When we see something and then when we turn to see 'the knower' there is a error being made. We assume 1) that someone is seeing therefore we try to find something to tag as 'the knower'. 2) we assume that dhammas/elements do not pass away immediately (ie that there is continuity), and is therefore meaningful to look for a knower, after the act of knowing has passed away.

Anything that we identify as 'the knower' if we sit long enough with it, fades away. This would be one way of overcoming the ignorance of the (continuous) 'knower' who is resident within. The other is to keep noting that knowing arises based on (for example) the eye, visual object giving rise to eye consciousness. There is no resident consciousness which 'picks up' these images. Consciousness itself is causally arisen. When the cause doesn't exist consciousness fades away. From this it can be seen that what is at work here is a biological process of perception. Nothing more. If something more seems required, then I would suggest the ignorance of sukkha is at work.

With metta

Matheesha
With Metta

Karuna
Mudita
& Upekkha

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effort
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Re: Understanding the knower

Postby effort » Sat Apr 02, 2011 9:37 am

during my sitting, i did always sit with this knower and cultivating that sense, currently i just change my way to just 'being', its soon for me to compare them, the reason i change my way is because i found always keeping knower up is tiring and that wont look right.

Joseph Goldstein says ask yourself "who knows?"

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acinteyyo
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Re: Understanding the knower

Postby acinteyyo » Sat Apr 02, 2011 10:30 am

Thag 1.20. Ajita - I do not fear death; nor do I long for life. I’ll lay down this body, aware and mindful.

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acinteyyo
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Re: Understanding the knower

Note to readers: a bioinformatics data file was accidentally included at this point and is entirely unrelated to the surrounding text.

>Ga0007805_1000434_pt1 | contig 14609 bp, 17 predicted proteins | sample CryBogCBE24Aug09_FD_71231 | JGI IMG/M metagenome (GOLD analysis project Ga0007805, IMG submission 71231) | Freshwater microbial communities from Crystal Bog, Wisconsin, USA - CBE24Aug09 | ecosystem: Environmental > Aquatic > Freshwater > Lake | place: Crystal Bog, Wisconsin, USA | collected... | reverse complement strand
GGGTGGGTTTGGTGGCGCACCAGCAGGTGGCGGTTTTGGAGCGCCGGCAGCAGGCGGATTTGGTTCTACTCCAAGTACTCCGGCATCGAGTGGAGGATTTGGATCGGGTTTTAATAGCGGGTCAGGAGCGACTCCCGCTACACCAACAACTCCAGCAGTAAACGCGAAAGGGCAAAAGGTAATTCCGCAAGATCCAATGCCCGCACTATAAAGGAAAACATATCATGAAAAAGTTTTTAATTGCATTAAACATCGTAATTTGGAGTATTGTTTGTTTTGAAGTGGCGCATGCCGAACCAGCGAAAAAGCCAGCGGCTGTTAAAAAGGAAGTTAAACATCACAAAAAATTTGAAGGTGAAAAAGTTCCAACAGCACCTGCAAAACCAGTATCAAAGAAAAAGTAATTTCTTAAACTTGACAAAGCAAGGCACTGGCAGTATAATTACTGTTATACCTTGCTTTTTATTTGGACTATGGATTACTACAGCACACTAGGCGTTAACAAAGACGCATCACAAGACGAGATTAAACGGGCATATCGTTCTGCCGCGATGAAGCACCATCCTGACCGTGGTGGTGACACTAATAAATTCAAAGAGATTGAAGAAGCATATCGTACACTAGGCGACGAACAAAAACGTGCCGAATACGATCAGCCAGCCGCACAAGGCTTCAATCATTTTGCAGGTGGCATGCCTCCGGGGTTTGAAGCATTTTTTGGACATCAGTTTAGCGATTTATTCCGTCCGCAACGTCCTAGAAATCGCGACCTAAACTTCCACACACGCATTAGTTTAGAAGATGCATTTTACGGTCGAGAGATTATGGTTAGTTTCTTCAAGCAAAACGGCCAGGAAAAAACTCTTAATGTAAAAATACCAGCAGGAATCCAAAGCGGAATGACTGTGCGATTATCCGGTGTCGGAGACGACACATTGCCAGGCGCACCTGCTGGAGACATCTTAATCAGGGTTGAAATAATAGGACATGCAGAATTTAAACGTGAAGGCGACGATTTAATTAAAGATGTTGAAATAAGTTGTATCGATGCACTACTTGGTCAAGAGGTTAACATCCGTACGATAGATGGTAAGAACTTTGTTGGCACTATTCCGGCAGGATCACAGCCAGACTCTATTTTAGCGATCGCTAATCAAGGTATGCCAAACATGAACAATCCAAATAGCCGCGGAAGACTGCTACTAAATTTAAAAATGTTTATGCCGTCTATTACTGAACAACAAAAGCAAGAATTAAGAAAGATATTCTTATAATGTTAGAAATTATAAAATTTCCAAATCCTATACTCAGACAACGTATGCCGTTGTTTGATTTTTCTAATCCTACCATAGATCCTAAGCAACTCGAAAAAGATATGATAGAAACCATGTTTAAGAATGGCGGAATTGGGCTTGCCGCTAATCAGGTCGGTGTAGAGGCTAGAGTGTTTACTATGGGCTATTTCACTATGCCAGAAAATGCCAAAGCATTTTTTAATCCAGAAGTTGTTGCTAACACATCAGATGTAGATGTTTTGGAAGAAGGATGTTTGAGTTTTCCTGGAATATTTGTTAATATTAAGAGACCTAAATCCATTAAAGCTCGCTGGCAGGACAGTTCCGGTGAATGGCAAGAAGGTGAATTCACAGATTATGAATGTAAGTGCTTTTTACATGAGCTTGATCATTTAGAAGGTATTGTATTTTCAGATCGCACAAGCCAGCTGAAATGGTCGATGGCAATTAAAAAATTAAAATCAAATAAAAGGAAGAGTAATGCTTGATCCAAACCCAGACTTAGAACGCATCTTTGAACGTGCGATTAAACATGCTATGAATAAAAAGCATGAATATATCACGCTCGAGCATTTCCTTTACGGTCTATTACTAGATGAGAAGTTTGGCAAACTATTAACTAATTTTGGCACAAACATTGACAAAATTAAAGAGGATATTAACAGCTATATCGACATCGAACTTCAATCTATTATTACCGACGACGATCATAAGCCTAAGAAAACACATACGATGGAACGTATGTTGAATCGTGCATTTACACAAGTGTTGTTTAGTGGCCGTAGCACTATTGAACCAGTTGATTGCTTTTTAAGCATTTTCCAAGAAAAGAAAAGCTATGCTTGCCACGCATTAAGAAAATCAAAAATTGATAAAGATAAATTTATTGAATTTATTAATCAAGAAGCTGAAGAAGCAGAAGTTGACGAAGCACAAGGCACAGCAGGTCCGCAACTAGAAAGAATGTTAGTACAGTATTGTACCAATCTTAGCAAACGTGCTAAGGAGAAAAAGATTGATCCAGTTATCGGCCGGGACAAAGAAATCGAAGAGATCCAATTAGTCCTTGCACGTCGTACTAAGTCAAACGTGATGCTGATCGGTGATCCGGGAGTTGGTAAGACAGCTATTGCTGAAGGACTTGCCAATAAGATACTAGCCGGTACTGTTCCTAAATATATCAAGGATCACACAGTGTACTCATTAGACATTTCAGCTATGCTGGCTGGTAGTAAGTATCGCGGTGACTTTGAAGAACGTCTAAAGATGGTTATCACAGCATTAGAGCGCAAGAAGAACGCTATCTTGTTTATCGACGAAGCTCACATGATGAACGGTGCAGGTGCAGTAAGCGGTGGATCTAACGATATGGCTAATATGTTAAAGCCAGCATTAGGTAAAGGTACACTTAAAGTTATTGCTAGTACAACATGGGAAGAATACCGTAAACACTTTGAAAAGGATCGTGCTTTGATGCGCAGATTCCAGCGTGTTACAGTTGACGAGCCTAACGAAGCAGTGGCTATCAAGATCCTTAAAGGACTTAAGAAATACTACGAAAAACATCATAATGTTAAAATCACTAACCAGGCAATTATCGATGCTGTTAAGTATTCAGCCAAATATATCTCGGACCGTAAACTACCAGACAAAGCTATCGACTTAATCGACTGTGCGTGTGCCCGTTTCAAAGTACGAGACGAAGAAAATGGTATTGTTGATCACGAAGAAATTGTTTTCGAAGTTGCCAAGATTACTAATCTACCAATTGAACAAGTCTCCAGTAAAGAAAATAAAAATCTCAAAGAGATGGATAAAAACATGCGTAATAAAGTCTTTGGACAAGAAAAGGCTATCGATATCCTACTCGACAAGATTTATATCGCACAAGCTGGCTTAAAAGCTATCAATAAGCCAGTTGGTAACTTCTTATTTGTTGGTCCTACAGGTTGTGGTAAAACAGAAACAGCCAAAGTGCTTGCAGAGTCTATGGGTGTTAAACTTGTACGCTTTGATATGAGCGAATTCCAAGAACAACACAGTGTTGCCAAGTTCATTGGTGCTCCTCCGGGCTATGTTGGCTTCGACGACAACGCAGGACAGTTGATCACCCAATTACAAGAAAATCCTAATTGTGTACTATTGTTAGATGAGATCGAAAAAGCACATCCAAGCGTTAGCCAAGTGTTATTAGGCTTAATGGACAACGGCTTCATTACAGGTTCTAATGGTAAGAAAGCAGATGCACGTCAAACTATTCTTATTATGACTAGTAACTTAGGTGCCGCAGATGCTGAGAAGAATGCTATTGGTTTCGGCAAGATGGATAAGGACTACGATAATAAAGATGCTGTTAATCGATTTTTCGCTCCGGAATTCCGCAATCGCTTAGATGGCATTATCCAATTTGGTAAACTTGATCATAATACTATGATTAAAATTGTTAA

Postby acinteyyo » Sat Apr 02, 2011 10:36 am

Thag 1.20. Ajita - I do not fear death; nor do I long for life. I’ll lay down this body, aware and mindful.

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kirk5a
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Re: Understanding the knower

Postby kirk5a » Sat Apr 02, 2011 12:49 pm

"When one thing is practiced & pursued, ignorance is abandoned, clear knowing arises, the conceit 'I am' is abandoned, latent tendencies are uprooted, fetters are abandoned. Which one thing? Mindfulness immersed in the body." -AN 1.230

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acinteyyo
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Re: Understanding the knower

Postby acinteyyo » Sat Apr 02, 2011 3:20 pm

Thag 1.20. Ajita - I do not fear death; nor do I long for life. I’ll lay down this body, aware and mindful.

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kirk5a
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Re: Understanding the knower

Postby kirk5a » Sat Apr 02, 2011 3:35 pm

"When one thing is practiced & pursued, ignorance is abandoned, clear knowing arises, the conceit 'I am' is abandoned, latent tendencies are uprooted, fetters are abandoned. Which one thing? Mindfulness immersed in the body." -AN 1.230

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acinteyyo
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Re: Understanding the knower

Postby acinteyyo » Sat Apr 02, 2011 9:38 pm

Thag 1.20. Ajita - I do not fear death; nor do I long for life. I’ll lay down this body, aware and mindful.